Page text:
BlackBerry Stock Is Simply Too Choppy and Too Sloppy
There’s a lot going on on Wall Street and BlackBerry (NYSE:BB) has been caught up in the mix. At one point last month, BB stock gained almost 300% as it rallied in nine straight sessions.
What in the world is going on?
BlackBerry stock has been caught up in the Reddit short squeeze hoopla. Essentially, a bunch of traders have recently been looking for stocks to squeeze higher. When these buyers step into the stocks, other traders and institutions step in too, knowing there should be some easy money to be made.
Of course, it’s not really “easy money” for everyone. Someone has to lose and it will be those that hold on too long.
Normally I’m an advocate for patience. Those that trade around a position for a few days or weeks may make a tidy profit. But those that buy high-quality businesses and hold on for the long-term make a fortune.
This case is different though and the reasoning is simple: BB stock is not a high-quality holding.
Take a Pass on BlackBerry
BlackBerry’s glory days are well behind it. At one point, it was the dominant play on smartphones, but it refused to adapt to consumers’ wants and needs. As a result, the company fell off a cliff.
While the company is trying to reinvent itself around software, security and automotive, it’s just not commanding the type of market strength it once had.
To be fair, BlackBerry should be complimented on its transformation. It took an enormous blow from its crippled smartphone business and had to completely pivot industries. That’s hard to do and often results in failure.
Management has migrated BlackBerry into a different direction and has done it with some success. But as an investment, there’s just nothing here that’s juicy enough to sink our teeth into.
For instance, BlackBerry most recently reported earnings in December, with shares falling almost 16% in response. Revenue of $224 million fell 20% year over year and slightly missed expectations. Earnings were around breakeven, with a profit of 2 cents per share.
For FY 2021, consensus estimates call for a 14.4% dip in revenue to $941 billion. For now, expectations call for 8.6% growth in FY 2022 to $1.02 billion — less than what investors saw in 2020. Two-year estimates put BlackBerry back to the $1.1 billion range in revenue.
Earnings are forecast to jump to 18 cents per share this year, but then fall back to 15 cents per share next year.
Who knows, maybe BlackBerry surprises us with renewed strength in the coming year. However, the company has not earned the benefit of the doubt from investors. Revenue has been between $900 million and $1.3 billion for years. It’s simply too choppy and too sloppy.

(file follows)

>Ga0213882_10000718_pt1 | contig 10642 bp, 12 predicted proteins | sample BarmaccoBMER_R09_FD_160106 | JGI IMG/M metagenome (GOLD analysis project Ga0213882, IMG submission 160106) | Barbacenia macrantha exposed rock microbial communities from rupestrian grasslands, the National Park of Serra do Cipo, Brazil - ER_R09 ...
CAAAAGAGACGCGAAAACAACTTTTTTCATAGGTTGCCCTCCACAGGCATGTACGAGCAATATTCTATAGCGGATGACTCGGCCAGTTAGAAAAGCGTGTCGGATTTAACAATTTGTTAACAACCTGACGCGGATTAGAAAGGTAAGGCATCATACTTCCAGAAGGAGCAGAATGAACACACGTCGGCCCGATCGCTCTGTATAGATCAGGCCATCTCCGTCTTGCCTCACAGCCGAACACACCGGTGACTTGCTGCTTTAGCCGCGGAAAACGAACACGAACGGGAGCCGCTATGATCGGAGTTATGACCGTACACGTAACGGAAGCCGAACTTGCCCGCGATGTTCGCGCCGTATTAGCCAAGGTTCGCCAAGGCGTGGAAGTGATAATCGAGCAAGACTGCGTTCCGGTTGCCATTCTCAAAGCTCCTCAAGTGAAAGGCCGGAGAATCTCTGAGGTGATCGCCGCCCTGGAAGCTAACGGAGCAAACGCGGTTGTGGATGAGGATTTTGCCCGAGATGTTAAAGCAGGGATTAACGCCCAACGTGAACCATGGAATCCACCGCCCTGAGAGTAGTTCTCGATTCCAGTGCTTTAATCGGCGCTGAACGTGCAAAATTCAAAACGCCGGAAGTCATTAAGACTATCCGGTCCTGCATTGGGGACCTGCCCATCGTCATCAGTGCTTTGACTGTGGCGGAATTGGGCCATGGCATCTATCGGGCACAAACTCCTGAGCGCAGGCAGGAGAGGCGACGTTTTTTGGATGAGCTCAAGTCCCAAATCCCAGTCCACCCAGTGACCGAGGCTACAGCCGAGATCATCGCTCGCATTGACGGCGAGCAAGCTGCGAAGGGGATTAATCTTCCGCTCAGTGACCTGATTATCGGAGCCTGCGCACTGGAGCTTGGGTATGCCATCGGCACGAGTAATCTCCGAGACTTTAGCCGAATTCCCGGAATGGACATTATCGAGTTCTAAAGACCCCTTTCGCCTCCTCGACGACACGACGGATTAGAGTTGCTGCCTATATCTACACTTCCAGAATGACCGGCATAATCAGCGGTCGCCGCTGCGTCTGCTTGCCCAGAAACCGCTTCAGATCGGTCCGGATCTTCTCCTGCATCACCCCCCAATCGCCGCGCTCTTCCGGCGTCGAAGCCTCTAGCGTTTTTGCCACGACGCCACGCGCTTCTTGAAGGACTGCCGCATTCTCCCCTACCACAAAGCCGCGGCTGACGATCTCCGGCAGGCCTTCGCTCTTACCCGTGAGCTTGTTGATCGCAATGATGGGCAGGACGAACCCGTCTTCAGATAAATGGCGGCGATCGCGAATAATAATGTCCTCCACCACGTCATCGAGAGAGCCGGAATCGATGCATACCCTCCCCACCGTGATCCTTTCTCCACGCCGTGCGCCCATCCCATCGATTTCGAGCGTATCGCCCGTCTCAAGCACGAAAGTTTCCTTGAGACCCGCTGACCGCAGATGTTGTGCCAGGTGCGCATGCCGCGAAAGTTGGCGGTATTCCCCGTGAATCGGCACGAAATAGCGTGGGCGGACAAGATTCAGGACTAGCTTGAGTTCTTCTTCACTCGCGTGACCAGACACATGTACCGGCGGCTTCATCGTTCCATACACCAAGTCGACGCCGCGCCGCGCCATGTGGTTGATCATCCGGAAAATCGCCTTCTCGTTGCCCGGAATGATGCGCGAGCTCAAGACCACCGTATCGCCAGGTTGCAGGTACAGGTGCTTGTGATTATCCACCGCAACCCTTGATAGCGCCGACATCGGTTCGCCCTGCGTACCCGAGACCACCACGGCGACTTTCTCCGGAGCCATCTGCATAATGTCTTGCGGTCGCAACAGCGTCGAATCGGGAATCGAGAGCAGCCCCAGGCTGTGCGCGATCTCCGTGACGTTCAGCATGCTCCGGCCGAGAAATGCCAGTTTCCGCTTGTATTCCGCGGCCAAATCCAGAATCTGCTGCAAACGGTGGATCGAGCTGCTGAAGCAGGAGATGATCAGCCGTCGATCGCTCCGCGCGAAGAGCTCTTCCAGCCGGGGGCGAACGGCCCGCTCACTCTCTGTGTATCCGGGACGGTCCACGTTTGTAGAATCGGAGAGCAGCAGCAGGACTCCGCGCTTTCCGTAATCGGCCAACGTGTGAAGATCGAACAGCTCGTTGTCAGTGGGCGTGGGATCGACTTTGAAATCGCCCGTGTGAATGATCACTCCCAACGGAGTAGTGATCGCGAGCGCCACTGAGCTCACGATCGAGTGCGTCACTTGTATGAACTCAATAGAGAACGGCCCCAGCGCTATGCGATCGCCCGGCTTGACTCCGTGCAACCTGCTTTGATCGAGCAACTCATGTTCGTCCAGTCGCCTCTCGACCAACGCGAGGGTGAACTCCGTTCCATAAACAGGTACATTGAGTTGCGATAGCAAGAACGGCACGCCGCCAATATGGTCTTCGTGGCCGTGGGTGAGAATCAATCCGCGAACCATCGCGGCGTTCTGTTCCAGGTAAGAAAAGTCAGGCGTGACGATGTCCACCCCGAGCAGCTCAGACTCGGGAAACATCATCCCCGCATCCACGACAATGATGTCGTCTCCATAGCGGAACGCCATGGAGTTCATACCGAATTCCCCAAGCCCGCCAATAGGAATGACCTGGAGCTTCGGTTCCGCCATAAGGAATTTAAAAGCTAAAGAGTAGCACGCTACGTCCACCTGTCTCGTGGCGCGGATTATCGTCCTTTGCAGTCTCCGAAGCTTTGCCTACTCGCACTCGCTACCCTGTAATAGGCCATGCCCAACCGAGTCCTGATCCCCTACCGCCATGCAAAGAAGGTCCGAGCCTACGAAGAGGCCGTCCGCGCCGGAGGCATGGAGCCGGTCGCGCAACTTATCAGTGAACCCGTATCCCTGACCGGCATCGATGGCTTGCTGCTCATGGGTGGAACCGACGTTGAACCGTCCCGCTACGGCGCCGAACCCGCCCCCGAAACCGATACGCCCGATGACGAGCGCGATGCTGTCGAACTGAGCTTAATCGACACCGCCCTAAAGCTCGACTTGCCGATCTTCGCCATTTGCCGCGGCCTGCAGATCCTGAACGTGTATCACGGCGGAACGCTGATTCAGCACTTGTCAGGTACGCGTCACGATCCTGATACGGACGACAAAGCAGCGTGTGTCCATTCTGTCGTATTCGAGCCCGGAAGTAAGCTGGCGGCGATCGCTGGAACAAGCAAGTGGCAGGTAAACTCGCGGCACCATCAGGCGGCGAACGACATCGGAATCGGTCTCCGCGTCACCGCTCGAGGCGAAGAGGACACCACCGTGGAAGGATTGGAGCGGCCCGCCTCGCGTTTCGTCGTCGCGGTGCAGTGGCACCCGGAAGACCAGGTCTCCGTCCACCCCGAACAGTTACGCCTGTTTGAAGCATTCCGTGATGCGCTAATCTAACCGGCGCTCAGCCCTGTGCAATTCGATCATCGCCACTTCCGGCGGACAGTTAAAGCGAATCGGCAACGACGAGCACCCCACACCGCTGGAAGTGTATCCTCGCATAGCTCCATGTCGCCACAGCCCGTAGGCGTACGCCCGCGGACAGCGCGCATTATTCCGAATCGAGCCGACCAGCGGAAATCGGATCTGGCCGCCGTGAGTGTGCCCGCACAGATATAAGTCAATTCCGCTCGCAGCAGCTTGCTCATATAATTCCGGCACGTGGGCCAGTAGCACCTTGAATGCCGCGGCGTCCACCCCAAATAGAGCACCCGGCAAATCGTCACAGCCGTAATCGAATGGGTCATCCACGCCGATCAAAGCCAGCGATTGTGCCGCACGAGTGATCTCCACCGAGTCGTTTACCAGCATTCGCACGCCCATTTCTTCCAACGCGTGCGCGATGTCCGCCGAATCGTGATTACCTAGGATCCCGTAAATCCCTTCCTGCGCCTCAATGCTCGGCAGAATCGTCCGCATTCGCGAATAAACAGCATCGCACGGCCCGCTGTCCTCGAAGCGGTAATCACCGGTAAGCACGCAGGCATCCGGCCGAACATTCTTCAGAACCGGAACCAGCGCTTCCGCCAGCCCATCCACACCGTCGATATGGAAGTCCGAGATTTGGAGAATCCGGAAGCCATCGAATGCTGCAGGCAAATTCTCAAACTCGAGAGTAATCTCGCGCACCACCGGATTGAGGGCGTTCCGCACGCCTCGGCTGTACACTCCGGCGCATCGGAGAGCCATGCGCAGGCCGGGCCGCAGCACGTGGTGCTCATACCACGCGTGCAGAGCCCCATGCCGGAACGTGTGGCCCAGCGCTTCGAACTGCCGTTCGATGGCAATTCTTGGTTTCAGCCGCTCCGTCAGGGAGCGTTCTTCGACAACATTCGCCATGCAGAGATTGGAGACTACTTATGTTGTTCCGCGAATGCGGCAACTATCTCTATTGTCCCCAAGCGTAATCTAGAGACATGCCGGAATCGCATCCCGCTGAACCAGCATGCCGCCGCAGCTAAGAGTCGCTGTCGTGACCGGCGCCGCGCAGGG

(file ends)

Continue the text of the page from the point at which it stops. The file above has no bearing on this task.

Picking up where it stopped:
Sell BB Stock Into Strength
Again, I readily give credit where credit is due and I think BlackBerry deserves some credit for even being in the realm of discussion at this point. However, it’s too inconsistent for me to consider it a worthwhile investment.
Look at the revenue for its fiscal years: $1.3 billion in 2017, $932 million in 2018, $904 million in 2019 and $1.04 billion in 2020. 2021 is almost in the books, with revenue likely coming in around $950 million.
We want a company that can steadily grow its sales. Maybe one day it will be BlackBerry, but it’s not ready yet. As a result, we want to sell any long BB stock into this recent strength.
Unfortunately, the recent strength in BlackBerry isn’t a result of improving fundamentals. It’s a result of investors looking for short-squeeze candidates.
It took years for BB stock to finally get back above $15. The fact that it went above $25 would have been a great opportunity to unload one’s long position. Obviously investors must do what works for them. However, if I’ve been long BlackBerry from anywhere under the 200-day moving average (near $8.30), I’m taking profits up here.
Perhaps BB stock goes back to $20-plus. Maybe it dips below $10 soon. I don’t know. To be frank, it doesn’t matter to me. BlackBerry doesn’t have an investable business at this time and I’m not here to play short-squeeze games.
I’m avoiding BlackBerry at this time.
On the date of publication, neither Matt McCall nor the InvestorPlace Research Staff member primarily responsible for this article held (either directly or indirectly) any positions in the securities mentioned in this article.
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